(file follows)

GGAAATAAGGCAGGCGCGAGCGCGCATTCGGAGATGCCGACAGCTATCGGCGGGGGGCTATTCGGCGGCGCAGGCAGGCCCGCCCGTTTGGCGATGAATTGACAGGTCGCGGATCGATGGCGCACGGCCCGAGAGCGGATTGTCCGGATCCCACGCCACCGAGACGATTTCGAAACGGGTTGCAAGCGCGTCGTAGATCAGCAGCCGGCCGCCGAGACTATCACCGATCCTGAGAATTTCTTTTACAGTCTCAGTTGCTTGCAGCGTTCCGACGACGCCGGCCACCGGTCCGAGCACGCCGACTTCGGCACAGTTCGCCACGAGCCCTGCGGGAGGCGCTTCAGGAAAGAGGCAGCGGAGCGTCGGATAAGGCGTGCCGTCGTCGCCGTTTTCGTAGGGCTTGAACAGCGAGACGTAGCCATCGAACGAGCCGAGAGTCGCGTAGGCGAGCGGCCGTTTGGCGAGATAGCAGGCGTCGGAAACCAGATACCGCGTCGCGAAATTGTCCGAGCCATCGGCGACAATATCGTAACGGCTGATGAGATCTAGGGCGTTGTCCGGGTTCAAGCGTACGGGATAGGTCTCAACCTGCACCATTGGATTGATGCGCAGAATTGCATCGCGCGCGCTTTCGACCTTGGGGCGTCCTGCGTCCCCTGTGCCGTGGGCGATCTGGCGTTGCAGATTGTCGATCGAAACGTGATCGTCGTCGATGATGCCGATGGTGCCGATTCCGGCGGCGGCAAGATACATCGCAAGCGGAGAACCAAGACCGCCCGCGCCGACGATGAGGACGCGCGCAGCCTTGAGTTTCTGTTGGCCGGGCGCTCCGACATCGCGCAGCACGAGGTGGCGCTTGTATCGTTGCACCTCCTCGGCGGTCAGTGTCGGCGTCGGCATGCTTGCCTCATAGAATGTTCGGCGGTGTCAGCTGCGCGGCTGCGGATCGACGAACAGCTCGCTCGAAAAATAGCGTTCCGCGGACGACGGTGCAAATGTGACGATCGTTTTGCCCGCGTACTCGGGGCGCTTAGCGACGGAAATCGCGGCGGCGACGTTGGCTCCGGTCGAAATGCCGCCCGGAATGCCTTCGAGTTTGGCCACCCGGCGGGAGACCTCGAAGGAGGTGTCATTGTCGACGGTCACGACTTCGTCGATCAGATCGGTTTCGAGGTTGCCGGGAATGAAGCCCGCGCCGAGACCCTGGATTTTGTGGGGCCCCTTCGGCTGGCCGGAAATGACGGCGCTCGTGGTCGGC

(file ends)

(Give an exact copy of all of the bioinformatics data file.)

GGAAATAAGGCAGGCGCGAGCGCGCATTCGGAGATGCCGACAGCTATCGGCGGGGGGCTATTCGGCGGCGCAGGCAGGCCCGCCCGTTTGGCGATGAATTGACAGGTCGCGGATCGATGGCGCACGGCCCGAGAGCGGATTGTCCGGATCCCACGCCACCGAGACGATTTCGAAACGGGTTGCAAGCGCGTCGTAGATCAGCAGCCGGCCGCCGAGACTATCACCGATCCTGAGAATTTCTTTTACAGTCTCAGTTGCTTGCAGCGTTCCGACGACGCCGGCCACCGGTCCGAGCACGCCGACTTCGGCACAGTTCGCCACGAGCCCTGCGGGAGGCGCTTCAGGAAAGAGGCAGCGGAGCGTCGGATAAGGCGTGCCGTCGTCGCCGTTTTCGTAGGGCTTGAACAGCGAGACGTAGCCATCGAACGAGCCGAGAGTCGCGTAGGCGAGCGGCCGTTTGGCGAGATAGCAGGCGTCGGAAACCAGATACCGCGTCGCGAAATTGTCCGAGCCATCGGCGACAATATCGTAACGGCTGATGAGATCTAGGGCGTTGTCCGGGTTCAAGCGTACGGGATAGGTCTCAACCTGCACCATTGGATTGATGCGCAGAATTGCATCGCGCGCGCTTTCGACCTTGGGGCGTCCTGCGTCCCCTGTGCCGTGGGCGATCTGGCGTTGCAGATTGTCGATCGAAACGTGATCGTCGTCGATGATGCCGATGGTGCCGATTCCGGCGGCGGCAAGATACATCGCAAGCGGAGAACCAAGACCGCCCGCGCCGACGATGAGGACGCGCGCAGCCTTGAGTTTCTGTTGGCCGGGCGCTCCGACATCGCGCAGCACGAGGTGGCGCTTGTATCGTTGCACCTCCTCGGCGGTCAGTGTCGGCGTCGGCATGCTTGCCTCATAGAATGTTCGGCGGTGTCAGCTGCGCGGCTGCGGATCGACGAACAGCTCGCTCGAAAAATAGCGTTCCGCGGACGACGGTGCAAATGTGACGATCGTTTTGCCCGCGTACTCGGGGCGCTTAGCGACGGAAATCGCGGCGGCGACGTTGGCTCCGGTCGAAATGCCGCCCGGAATGCCTTCGAGTTTGGCCACCCGGCGGGAGACCTCGAAGGAGGTGTCATTGTCGACGGTCACGACTTCGTCGATCAGATCGGTTTCGAGGTTGCCGGGAATGAAGCCCGCGCCGAGACCCTGGATTTTGTGGGGCCCCTTCGGCTGGCCGGAAATGACGGCGCTCGTGGTCGGC